Adaptation of a Natural Farming System to Vegetable Farm Production in Hawaii.

Project Overview

Project Type: Research and Education
Funds awarded in 1999: $85,134.00
Projected End Date: 12/31/2003
Matching Non-Federal Funds: $182,505.00
Region: Western
State: Hawaii
Principal Investigator:

Annual Reports


  • Agronomic: peanuts, sorghum (milo), soybeans
  • Vegetables: sweet corn


  • Crop Production: continuous cropping, cover crops
  • Education and Training: demonstration, extension, farmer to farmer
  • Pest Management: cultural control, sanitation
  • Production Systems: general crop production
  • Soil Management: green manures, organic matter


    This project was intended to demonstrate a natural, sustainable farming system in a subtropical environment. Two farming sites were installed on the island of Oahu, one involving students of Waialua High School and the other on a commercial farm. The high school project was carried out as a learning experiment and had wider-reaching community and family impact than was at first envisioned. Students learned techniques of sustainable farming, outreach to the community, marketing, and family nutrition. The project is expected to continue after SARE funding ceases. The commercial growers followed the natural farming system in a one-acre site successfully for over two years. They then decided against continuing the project because of time and financial constraints.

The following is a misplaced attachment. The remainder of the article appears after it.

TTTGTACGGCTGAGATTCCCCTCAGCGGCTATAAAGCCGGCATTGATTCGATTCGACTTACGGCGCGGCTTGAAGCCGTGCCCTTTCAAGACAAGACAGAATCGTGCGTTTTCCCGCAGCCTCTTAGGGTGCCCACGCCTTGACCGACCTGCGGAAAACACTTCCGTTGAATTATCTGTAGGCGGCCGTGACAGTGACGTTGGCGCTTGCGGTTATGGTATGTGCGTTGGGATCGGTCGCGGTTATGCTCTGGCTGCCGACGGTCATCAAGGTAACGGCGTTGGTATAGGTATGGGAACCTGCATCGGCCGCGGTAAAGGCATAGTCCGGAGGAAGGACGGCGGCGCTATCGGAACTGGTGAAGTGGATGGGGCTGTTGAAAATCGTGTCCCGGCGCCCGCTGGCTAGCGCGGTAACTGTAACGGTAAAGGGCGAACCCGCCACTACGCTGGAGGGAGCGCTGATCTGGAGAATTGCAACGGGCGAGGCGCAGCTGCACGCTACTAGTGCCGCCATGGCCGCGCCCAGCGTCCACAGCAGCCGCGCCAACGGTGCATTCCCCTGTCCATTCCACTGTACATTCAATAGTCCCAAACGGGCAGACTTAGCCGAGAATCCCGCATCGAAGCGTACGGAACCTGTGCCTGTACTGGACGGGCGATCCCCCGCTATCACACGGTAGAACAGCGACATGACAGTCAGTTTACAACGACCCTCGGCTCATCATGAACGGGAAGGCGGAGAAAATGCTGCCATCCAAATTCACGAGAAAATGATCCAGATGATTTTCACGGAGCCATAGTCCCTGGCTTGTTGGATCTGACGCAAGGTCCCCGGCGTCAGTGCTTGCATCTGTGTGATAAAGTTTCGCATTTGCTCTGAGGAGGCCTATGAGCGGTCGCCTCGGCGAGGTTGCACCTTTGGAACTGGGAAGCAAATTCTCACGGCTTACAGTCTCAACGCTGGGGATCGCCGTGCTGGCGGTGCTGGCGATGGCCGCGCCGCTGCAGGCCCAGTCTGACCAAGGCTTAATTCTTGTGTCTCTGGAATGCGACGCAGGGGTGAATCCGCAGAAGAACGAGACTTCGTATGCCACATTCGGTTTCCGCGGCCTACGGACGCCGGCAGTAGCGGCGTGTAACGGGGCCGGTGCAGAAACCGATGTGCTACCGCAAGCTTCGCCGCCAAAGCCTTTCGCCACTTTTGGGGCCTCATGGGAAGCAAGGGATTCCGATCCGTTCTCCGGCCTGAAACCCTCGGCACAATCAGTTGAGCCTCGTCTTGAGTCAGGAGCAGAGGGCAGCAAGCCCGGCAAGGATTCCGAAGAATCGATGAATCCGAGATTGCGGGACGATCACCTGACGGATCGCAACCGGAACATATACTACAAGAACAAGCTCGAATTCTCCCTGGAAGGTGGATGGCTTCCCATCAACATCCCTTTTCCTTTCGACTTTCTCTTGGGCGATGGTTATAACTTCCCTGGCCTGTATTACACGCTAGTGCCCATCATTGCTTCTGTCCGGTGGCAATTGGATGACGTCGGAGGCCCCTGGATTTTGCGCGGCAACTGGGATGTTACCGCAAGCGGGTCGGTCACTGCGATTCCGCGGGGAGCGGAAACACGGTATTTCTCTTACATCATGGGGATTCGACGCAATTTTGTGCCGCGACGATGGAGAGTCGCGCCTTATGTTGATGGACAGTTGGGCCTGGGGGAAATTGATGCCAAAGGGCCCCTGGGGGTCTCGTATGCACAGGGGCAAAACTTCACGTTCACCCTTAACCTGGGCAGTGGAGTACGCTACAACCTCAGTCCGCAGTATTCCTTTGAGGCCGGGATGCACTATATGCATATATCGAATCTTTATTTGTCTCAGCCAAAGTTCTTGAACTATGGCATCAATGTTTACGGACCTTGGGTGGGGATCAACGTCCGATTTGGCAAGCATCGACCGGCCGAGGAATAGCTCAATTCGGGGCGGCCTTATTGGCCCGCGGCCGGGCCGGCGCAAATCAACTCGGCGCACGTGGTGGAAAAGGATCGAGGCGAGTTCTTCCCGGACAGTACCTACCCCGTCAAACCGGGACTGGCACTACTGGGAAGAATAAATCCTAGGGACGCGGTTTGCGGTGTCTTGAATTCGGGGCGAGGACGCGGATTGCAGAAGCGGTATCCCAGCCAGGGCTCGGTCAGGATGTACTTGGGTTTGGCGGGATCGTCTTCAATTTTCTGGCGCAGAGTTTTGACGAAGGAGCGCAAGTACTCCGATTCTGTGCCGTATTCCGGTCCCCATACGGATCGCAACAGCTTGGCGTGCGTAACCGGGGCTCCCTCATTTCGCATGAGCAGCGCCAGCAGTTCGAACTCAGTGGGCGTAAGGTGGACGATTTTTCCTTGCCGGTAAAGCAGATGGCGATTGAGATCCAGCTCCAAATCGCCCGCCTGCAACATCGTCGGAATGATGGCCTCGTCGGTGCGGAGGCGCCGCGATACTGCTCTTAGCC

Project objectives:

    1. To establish a natural farming method suitable for Hawaiian growers.
    2. To determine efficacy of the system for plant nutrition and in pest and disease managment.
    3. To determine cost effectiveness and profit potential.
    4. To determine sustainability of natural farming in Hawaii.
    5. To educate Hawaiian growers in natural farming methods.

    Any opinions, findings, conclusions, or recommendations expressed in this publication are those of the author(s) and do not necessarily reflect the view of the U.S. Department of Agriculture or SARE.